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103 The ability of cardiogoniogmetry compared to flow fractional reserve at identifying physiologically significant coronary stenosis: the cardioflow study
  1. Oliver I Brown1,
  2. Andrew L Clark2,
  3. Raj Chelliah2,
  4. Benjamin Davison2,
  5. Adam N Mather2,
  6. Michael S Cunnington2,
  7. Joseph John2,
  8. Albert Alahmar2,
  9. Richard Oliver2,
  10. Konstantinos Aznaouridis2,
  11. Angela Hoye2
  1. 1Hull York Medical School
  2. 2Hull and East Yorkshire Hospital NHS trust


Introduction Cardiogoniometry (CGM) is method of 3-dimensional electrocardiographic assessment which has been previously shown to identify patients with angiographically defined, stable coronary artery disease (CAD). However, angiographic evidence of CAD, does not always correlate to physiologically significant CAD. The aim of our study was to assess the ability of CGM to detect physiologically significant coronary stenosis defined by fractional flow reserve (FFR).

Methods In a tertiary cardiology centre, patients with single vessel CAD were enrolled into a prospective double blinded observational study. A baseline CGM recording was performed at rest. A second CGM recording was then performed during the FFR procedure, at the time of maximal hyperaemia. A significant CGM result was defined as an automatically calculated ischaemia score<0 and a significant FFR ratio defined as<0.8. After enrolment, CGM and FFR results were compared and markers of diagnostic performance (sensitivity, specificity, positive predictive value and negative predictive value) were calculated at rest and during maximal hyperaemia. Statistical agreement between CGM and FFR was calculated by the Kappa statistic.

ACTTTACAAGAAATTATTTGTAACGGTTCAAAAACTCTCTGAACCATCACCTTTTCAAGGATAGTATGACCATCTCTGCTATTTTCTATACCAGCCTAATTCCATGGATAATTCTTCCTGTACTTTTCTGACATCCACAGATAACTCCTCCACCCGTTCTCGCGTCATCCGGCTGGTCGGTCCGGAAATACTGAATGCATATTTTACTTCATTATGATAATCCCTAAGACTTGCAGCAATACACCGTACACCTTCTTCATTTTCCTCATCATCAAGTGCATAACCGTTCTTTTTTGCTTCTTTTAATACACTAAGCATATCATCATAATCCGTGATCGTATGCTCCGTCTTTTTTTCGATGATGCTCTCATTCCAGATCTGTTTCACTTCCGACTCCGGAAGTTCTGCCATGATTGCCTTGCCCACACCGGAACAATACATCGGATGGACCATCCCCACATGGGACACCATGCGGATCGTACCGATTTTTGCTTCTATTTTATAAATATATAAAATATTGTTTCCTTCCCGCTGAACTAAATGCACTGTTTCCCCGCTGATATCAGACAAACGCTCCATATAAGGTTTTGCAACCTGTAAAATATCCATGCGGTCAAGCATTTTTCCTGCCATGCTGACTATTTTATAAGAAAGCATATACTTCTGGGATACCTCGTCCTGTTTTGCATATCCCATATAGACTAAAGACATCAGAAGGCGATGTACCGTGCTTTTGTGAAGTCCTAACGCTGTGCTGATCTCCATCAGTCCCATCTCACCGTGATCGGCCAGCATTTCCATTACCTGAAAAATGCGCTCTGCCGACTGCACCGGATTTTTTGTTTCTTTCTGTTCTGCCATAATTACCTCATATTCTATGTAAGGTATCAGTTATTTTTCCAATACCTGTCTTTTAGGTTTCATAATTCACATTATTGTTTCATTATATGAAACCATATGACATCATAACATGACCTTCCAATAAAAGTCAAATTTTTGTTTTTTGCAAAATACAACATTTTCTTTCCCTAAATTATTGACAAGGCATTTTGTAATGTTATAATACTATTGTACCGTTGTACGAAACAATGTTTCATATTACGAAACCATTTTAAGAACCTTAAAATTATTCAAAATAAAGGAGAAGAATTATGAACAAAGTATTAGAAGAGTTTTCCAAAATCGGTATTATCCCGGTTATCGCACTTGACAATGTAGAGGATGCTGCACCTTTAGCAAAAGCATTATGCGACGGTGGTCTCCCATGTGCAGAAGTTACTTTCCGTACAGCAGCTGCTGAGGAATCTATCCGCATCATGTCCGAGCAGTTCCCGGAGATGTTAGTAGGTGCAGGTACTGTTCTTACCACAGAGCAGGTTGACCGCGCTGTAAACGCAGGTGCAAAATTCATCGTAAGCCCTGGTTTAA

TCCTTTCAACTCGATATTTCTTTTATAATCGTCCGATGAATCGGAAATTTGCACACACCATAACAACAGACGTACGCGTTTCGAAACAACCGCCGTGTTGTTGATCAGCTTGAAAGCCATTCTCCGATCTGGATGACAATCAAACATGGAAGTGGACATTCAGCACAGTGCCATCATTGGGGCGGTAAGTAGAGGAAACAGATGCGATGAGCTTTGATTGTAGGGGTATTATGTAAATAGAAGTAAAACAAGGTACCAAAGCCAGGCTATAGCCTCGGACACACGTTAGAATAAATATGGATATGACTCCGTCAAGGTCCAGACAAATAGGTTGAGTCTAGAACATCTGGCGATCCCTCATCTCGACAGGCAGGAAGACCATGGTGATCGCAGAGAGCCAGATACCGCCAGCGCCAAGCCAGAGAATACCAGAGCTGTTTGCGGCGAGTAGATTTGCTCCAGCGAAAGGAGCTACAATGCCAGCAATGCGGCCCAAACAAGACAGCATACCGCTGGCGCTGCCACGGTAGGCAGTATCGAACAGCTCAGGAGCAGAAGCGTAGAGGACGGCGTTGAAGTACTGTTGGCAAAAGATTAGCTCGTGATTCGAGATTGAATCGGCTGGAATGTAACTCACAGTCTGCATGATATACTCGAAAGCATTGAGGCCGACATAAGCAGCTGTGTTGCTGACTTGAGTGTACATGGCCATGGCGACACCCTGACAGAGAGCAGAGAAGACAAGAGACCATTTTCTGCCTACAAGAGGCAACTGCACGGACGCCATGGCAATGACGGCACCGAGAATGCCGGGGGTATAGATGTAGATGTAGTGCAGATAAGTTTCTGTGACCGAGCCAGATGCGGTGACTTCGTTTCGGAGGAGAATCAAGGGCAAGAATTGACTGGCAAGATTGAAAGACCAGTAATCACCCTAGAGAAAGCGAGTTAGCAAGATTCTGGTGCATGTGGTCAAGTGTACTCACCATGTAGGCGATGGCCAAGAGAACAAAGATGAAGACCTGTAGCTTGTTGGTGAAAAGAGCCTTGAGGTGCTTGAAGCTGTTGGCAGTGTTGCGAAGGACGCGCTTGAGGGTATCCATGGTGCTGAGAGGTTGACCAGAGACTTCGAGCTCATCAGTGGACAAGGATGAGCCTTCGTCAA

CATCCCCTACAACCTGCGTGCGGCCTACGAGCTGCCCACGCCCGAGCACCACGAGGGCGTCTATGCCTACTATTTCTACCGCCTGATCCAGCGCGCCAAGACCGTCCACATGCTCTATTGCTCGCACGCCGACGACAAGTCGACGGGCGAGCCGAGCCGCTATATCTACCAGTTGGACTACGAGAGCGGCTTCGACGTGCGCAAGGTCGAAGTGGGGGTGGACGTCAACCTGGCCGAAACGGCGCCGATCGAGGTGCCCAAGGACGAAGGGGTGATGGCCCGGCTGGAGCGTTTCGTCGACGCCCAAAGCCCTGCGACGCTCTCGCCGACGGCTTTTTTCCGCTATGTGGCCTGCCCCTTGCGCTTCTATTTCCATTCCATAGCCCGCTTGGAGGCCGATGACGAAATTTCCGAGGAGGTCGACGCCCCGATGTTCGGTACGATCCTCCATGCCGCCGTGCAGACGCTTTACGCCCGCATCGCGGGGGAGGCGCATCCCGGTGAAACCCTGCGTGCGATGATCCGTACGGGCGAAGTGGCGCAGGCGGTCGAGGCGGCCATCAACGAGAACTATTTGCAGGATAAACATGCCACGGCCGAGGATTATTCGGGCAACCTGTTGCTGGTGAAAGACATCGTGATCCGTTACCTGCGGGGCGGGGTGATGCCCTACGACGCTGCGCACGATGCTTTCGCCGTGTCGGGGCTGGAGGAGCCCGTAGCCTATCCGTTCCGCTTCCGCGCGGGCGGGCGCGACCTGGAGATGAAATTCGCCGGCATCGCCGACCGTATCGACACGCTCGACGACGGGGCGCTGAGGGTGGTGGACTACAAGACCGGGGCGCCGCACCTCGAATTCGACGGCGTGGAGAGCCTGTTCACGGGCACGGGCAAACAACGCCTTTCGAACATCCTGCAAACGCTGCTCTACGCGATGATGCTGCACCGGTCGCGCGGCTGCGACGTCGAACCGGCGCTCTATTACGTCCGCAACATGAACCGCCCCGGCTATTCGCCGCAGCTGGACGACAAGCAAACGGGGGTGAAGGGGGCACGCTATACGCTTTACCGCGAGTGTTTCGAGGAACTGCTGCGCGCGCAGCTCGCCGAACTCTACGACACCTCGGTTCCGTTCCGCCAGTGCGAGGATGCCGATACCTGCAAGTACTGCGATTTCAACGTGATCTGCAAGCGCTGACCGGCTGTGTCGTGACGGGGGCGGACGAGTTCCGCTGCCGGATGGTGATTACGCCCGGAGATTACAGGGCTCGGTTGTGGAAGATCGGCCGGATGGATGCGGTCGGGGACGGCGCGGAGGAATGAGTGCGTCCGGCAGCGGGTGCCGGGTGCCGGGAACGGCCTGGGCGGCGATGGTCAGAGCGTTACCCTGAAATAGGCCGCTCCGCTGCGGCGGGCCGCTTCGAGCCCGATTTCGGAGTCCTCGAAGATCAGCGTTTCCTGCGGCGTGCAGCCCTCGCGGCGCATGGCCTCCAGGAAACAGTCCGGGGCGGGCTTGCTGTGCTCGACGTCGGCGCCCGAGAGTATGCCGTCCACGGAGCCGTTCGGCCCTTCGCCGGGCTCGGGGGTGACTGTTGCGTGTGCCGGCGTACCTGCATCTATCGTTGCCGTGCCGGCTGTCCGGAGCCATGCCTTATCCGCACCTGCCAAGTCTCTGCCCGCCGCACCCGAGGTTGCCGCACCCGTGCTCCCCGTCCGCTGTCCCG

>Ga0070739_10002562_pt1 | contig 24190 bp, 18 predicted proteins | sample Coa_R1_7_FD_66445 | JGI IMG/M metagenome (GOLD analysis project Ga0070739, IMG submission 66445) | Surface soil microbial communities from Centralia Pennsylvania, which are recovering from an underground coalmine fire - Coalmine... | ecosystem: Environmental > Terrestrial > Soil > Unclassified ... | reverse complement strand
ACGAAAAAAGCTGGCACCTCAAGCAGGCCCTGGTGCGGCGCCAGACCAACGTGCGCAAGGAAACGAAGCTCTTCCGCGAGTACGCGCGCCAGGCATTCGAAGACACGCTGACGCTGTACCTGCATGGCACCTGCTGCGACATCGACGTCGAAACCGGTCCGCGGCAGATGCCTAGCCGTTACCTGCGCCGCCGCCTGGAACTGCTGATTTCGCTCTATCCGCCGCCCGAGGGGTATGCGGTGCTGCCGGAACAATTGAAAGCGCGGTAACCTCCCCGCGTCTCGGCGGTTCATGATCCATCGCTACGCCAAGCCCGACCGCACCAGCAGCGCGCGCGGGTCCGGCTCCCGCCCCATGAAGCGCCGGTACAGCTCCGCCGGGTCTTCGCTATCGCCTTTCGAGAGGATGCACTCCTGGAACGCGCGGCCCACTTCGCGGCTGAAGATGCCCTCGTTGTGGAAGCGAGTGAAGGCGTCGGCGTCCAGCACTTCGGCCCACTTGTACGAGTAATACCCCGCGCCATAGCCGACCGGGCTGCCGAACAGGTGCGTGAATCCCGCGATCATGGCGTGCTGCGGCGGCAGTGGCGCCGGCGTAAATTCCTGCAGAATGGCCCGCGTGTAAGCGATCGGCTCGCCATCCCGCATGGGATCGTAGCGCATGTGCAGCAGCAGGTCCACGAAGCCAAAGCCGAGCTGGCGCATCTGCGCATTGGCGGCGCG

Results Forty patients were included (aged 61.1±11.0; 60.0% male), of which sixteen (40%) were found to have significant CAD when assessed by FFR. Markers of diagnostic performance of CGM are shown in the table.

Conclusion The diagnostic performance of CGM to detect physiologically significant stable CAD is poor at rest. Although, the diagnostic performance of CGM improves substantially during maximal hyperaemia, it does not reach sufficient levels of accuracy to be used routinely in clinical practice.

Abstract 103 Table 1

  • Cardiogoniometry
  • Fractional Flow Reserve
  • Coronary artery disease

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